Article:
Five Days in Morocco

For me, the highlight of this adventure in Granada did not actually take place in Spain, but Morocco. While living in Spain did present a massive cultural adjustment, it wasn’t the most different of places for me to be. Other than the language and some European differences, life as a college student in Spain was not much different than in Walla Walla. I’m glad that IES decides to do this five-day trip to Morocco because it offered us a chance to experience something truly different and alter our perspective as global citizens.

We started our first of five days taking an early bus ride three hours south to Algeciras, the port city that serves as the main hub for transportation between Spain and Morocco. After the boat and another bus, we arrived in Tangier where we settled in for the night and ate a delicious meal with the most vegetables I had seen since getting to Spain. The next day we took a quick tour of the city’s downtown and markets and started to get a sense of this culture and lifestyle that came as a surprise to even the travel veterans in our group. We then met up with three female students who volunteer with an organization that helps women find work, housing, education, and stability. We had a lengthy conversation with them where they discussed all aspects of Moroccan life. Their answers to our questions proved both very familiar, such as the anxieties of finding a job after college and dating while still living with their parents, and yet quite different, such as having to be careful not to openly criticize the government and the discrimination that comes along with wearing a hijab. This last point sparked confusion and interest from us when she said it. After all, Morocco was a Muslim country, so why wouldn’t one be allowed to wear a hijab? Morocco, as it turns out, is an incredibly religiously diverse country, with Christians, Jews, and Muslims living together. In efforts to modernize the image of the country, however, anyone who wears a hijab is barred from government service. The student who tells us this wears a hijab herself, and her skills as a translator (she knows English, French, Moroccan Arabic, and Standard Arabic) will have to be put to work somewhere other than the public sector. This was the first of many conversations we were to have with different Moroccans, and was the most profound and interesting aspect of our visit. We did some classic tourist activities, like visiting the Mausoleum of Mohammed V in Rabat and walking the shops of Chefchaouen, but speaking to real people was an experience unique to our program. Anyone can go to Morocco and see the sights, but it’s hard to sit down with people and hear their perspective on the world.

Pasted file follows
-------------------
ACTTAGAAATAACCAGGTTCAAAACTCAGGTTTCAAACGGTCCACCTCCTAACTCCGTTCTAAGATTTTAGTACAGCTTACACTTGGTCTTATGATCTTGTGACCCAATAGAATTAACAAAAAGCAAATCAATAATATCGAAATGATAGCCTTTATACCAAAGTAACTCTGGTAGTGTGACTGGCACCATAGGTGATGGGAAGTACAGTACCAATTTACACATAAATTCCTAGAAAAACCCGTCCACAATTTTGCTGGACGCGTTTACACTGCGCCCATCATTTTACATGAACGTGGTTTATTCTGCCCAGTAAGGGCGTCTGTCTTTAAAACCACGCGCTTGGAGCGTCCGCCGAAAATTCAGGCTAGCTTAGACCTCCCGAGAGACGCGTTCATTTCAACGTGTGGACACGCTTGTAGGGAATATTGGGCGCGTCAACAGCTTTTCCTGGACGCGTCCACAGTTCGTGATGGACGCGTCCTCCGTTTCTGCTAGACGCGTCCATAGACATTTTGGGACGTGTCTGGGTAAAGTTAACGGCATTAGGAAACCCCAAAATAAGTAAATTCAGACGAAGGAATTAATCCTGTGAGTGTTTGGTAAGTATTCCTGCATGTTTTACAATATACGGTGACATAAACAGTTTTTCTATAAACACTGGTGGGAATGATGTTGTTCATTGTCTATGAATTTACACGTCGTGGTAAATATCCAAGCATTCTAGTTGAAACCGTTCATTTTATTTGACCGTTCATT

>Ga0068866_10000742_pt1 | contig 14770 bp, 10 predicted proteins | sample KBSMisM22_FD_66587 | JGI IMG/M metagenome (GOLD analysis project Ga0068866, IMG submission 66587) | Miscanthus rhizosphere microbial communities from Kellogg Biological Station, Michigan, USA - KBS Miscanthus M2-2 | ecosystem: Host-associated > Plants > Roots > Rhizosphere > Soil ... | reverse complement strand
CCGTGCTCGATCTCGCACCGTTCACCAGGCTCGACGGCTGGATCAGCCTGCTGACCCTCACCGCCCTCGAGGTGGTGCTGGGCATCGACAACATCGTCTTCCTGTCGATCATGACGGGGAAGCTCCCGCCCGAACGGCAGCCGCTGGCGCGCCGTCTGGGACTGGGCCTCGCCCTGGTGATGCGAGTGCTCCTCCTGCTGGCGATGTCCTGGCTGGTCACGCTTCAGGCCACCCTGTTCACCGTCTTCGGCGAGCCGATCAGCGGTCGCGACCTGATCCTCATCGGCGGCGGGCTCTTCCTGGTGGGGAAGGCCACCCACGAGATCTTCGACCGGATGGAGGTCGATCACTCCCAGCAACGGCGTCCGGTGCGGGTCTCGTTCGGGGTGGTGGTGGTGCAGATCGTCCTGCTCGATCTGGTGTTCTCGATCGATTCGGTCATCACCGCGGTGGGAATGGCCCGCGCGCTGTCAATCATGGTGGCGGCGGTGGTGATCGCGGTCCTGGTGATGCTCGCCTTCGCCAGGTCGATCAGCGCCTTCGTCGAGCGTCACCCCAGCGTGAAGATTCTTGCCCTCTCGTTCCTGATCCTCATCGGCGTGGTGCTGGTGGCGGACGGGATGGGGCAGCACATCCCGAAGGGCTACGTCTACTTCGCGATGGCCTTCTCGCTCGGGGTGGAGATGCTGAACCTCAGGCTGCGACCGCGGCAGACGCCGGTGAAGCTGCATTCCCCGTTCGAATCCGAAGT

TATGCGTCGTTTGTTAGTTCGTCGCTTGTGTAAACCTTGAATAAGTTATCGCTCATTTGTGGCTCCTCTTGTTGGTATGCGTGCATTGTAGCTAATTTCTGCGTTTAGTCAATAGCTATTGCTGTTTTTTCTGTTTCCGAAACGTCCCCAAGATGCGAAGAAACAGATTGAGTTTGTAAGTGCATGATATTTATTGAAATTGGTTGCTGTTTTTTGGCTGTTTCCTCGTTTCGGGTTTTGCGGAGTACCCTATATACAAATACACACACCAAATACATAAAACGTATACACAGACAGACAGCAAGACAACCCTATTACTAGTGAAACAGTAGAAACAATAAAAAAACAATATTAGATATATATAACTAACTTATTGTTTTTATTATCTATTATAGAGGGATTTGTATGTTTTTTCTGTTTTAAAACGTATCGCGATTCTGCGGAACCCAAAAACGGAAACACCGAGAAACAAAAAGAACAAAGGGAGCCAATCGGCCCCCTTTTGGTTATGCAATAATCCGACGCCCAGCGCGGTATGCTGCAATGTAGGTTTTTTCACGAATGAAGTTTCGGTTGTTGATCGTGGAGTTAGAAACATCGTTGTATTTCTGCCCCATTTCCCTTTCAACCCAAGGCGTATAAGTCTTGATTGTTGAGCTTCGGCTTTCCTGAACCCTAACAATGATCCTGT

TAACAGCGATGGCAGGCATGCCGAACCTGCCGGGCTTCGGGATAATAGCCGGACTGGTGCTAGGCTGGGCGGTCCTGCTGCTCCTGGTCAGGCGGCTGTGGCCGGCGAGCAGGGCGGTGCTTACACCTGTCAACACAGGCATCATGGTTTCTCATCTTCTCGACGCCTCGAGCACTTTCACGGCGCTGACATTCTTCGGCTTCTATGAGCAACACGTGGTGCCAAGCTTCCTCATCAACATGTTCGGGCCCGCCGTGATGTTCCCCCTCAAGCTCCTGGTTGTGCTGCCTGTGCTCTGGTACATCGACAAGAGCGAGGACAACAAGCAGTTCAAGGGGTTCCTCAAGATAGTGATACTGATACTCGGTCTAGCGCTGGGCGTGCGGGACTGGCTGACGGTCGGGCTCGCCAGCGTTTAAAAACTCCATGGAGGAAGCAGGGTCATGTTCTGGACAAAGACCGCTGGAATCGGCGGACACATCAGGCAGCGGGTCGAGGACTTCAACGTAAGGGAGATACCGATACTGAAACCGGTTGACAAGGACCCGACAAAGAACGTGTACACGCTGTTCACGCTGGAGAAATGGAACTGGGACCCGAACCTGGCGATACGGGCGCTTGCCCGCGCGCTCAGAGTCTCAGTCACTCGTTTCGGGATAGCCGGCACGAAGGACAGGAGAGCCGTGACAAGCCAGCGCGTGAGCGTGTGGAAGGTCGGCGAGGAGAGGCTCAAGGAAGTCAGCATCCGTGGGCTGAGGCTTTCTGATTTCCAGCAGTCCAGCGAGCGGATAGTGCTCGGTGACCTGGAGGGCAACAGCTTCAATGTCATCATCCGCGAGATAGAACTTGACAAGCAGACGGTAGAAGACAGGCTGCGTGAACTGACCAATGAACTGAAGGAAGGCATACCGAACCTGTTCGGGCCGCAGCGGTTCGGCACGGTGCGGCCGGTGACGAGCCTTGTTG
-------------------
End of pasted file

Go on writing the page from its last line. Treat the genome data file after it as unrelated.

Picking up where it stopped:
After Tangier we headed to Rabat where we partook in some of the most delightful of tourist activities, like riding a camel on the beach and getting scrubbed down in the hamam, as well as further conversations with local residents. I stayed in a homestay with a family—a woman in her early 30’s and her mother father. The younger woman spoke enough English to communicate but not enough to have any kind of in-depth conversation, but talking, at least with this family, wasn’t that necessary because our meals were spent watching TV, her favorite show being one where Nick Cannon dissects viral videos. The highlight of Rabat was getting to speak to Moroccan college students, who were more than happy to show us their favorite spots around town and answer our questions. I think they enjoyed acting like rebellious Moroccan youth because they made flippant comments about the government to us, saying they don’t care who hears them, but only making these comments in noisy and private places. They also asked us a ton of questions, mostly focusing on parties and drugs and other facts of the American college that they gleaned from movies and television. After Rabat we took a long drive through the mountains to Chefchaouen, stopping at a rural farmhouse along the way to talk with a family. Offering a more conservative viewpoint than the liberal young people we talked to, the husband and wife sat with us and talked about life on the farm, how they met and became married, local healthcare, and their neighbors. They have three kids but both come from very large families of over ten siblings. They had a good laugh when I told them that in America you get a TV show about you if you have 8 kids. We ended our journey in Chefchaouen where we had a more calm day of walking through the markets, having a delicious final meal, and spending a couple hours on the roof with our small group reflecting on our journey. Unsurprisingly everyone had a lot to say about the country, even though we had only been here for a few days. By all accounts we had a structured, pampered, and safe visit to Morocco, but it was still enough for us to gain an appreciation for a people and culture most of us had not considered before. And I’m not talking about just the Moroccan people necessarily, but rather the billions of people living alongside us who do not possess many things or much money but still live life to the absolute fullest and find joy in what they do. Going on this journey made me much more grateful and appreciative of what I have, and I can only hope I will be a more informed and empathetic global citizen.

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